Backup as a Service (BaaS) is a burgeoning service designed to complement b usiness offerings from cloud service providers who target the mid-market and enterprise service space.
Why use Baas?
BaaS is born of the recognition that many of the SLAs for data retention and systems availability within the cloud space are expressly targeted at limiting the liability of the service provider. While this potentially provides a high level of service uptime for subscribers, it provides little or no self-controlled recovery capa- bilities for the service subscribers.
By offering a robust BaaS catalog for their subscribers, cloud providers are recognizing that data protection is an important value addition for many businesses, and they discourage subscribers from seeking potentially bandwidth costly inter-cloud backup options.
Compatible BaaS options
It is therefore increasingly common to see cloud providers publish compatible BaaS options for their subscribers. These are often quite economical due to a combination of buying power and strategic relationships with key vendors. (Vendors may even introduce incentives for their own sales teams for pointing businesses at a strategic BaaS provider.)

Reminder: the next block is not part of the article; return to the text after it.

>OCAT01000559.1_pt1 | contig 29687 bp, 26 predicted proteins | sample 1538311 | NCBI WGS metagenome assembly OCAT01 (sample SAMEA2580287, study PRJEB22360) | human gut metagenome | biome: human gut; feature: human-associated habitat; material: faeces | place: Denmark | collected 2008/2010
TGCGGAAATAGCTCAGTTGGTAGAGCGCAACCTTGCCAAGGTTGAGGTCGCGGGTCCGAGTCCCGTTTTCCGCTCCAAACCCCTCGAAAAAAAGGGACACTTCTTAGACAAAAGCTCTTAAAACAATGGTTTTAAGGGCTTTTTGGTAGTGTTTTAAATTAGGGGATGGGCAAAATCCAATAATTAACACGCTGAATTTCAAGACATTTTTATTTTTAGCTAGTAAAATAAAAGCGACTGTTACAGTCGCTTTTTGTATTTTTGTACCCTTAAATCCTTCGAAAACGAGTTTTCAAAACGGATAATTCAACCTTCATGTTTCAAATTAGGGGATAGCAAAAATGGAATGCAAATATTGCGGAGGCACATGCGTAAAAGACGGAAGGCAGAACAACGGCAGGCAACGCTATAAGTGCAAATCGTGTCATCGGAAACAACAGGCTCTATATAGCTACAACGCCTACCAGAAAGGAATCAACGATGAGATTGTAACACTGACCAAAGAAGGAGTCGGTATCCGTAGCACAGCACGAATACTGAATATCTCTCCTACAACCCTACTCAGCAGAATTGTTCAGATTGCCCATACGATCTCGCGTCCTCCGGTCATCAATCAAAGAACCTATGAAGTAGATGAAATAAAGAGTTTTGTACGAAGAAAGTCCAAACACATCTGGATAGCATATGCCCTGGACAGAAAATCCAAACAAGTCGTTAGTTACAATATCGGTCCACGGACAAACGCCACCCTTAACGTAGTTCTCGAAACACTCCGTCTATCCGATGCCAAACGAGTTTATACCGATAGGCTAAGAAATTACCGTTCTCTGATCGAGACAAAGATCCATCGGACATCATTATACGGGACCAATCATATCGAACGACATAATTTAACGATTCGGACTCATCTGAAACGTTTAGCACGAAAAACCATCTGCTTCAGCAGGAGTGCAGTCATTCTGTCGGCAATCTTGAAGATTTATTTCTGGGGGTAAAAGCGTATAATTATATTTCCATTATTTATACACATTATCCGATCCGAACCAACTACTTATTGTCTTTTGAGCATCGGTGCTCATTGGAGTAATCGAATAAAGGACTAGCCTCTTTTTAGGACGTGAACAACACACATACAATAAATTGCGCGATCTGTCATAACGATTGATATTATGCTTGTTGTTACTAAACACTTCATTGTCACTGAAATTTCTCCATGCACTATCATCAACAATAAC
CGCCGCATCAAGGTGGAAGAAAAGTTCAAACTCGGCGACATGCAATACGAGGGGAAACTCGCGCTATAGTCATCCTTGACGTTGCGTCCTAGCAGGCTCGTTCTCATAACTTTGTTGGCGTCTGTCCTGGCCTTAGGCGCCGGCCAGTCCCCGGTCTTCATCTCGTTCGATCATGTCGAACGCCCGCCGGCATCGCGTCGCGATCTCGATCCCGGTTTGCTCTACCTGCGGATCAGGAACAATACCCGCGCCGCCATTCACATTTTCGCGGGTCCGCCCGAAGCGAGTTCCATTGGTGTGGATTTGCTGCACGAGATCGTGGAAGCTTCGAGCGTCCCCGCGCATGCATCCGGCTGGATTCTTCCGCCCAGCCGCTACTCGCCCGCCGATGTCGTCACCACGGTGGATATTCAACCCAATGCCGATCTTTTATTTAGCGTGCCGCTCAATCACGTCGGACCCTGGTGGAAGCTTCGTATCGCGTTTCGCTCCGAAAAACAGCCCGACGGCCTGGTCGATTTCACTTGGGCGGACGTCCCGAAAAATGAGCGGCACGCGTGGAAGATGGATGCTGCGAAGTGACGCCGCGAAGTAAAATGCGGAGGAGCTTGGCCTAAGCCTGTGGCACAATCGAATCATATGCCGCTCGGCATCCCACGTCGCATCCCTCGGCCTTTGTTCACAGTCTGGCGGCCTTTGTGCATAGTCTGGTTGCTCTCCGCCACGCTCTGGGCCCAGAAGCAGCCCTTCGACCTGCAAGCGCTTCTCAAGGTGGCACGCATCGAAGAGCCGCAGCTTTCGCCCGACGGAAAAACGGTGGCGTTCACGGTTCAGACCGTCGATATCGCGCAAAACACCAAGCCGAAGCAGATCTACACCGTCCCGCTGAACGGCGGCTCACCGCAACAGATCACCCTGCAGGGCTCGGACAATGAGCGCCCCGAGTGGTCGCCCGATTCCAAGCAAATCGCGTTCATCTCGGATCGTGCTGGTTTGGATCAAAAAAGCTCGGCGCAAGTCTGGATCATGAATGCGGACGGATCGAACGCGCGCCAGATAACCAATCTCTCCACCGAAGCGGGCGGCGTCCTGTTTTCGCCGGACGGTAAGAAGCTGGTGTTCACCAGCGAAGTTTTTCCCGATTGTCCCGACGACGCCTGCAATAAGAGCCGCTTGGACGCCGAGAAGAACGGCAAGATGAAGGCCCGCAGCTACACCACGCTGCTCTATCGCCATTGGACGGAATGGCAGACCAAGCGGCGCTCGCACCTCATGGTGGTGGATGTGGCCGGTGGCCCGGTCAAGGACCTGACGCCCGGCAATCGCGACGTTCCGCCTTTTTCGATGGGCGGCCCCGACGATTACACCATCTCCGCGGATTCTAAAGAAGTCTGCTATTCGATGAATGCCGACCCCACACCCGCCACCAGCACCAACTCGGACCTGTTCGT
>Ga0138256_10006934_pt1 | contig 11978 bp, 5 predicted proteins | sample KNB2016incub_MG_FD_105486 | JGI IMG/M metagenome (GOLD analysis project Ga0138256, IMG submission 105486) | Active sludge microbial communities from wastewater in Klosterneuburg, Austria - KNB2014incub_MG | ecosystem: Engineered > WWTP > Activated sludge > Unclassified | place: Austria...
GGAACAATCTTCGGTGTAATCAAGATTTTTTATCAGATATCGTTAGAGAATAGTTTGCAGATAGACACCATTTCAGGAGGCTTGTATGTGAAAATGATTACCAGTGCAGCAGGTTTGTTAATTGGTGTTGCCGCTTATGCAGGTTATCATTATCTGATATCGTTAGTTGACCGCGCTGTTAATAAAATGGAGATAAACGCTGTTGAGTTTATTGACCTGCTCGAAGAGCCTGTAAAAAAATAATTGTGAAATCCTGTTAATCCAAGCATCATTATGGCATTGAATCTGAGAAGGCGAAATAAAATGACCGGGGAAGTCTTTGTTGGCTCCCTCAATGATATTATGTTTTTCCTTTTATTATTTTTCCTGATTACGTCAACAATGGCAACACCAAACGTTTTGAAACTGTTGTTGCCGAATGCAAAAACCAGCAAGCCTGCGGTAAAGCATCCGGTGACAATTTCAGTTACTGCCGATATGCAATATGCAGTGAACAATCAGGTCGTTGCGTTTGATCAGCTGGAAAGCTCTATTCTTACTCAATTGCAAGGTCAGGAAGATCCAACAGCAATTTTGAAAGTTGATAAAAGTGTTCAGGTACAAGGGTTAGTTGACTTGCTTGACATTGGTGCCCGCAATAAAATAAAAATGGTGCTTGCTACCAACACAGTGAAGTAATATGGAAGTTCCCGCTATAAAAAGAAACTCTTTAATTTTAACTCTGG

Businesses looking to use their cloud provider for BaaS functions might receive favorable pricing based on multiple services, or if nothing else the convenience of limiting the number of IT utility providers they need to subscribe to. Such services should be carefully examined to ensure the business can confirm adequate separation of primary data and protection data/services for disaster and network failure situations. Additionally, businesses with long-term compliance retention requirements may still need to consider maintaining responsibility for part of their data protection activities based on service catalog options or pricing—or a desire to not be locked down indefinitely to a specific BaaS provider.
Should I move to Baas or not?
Some businesses may move to BaaS regardless of whether they have content in a cloud or not. This may allow them to leverage backup technology they don’t want to or otherwise unable to invest in themselves, particularly if backup is seen as a “utility” function beyond the core work requirements of the business. (You might think of this as the next evolution of managed services.) Moving to BaaS is also becoming popular for businesses switching to a maximized OpEx model over CapEx.
Published on Fri 01 February 2019 by Daisy Batty in Networking with tag(s): baas backup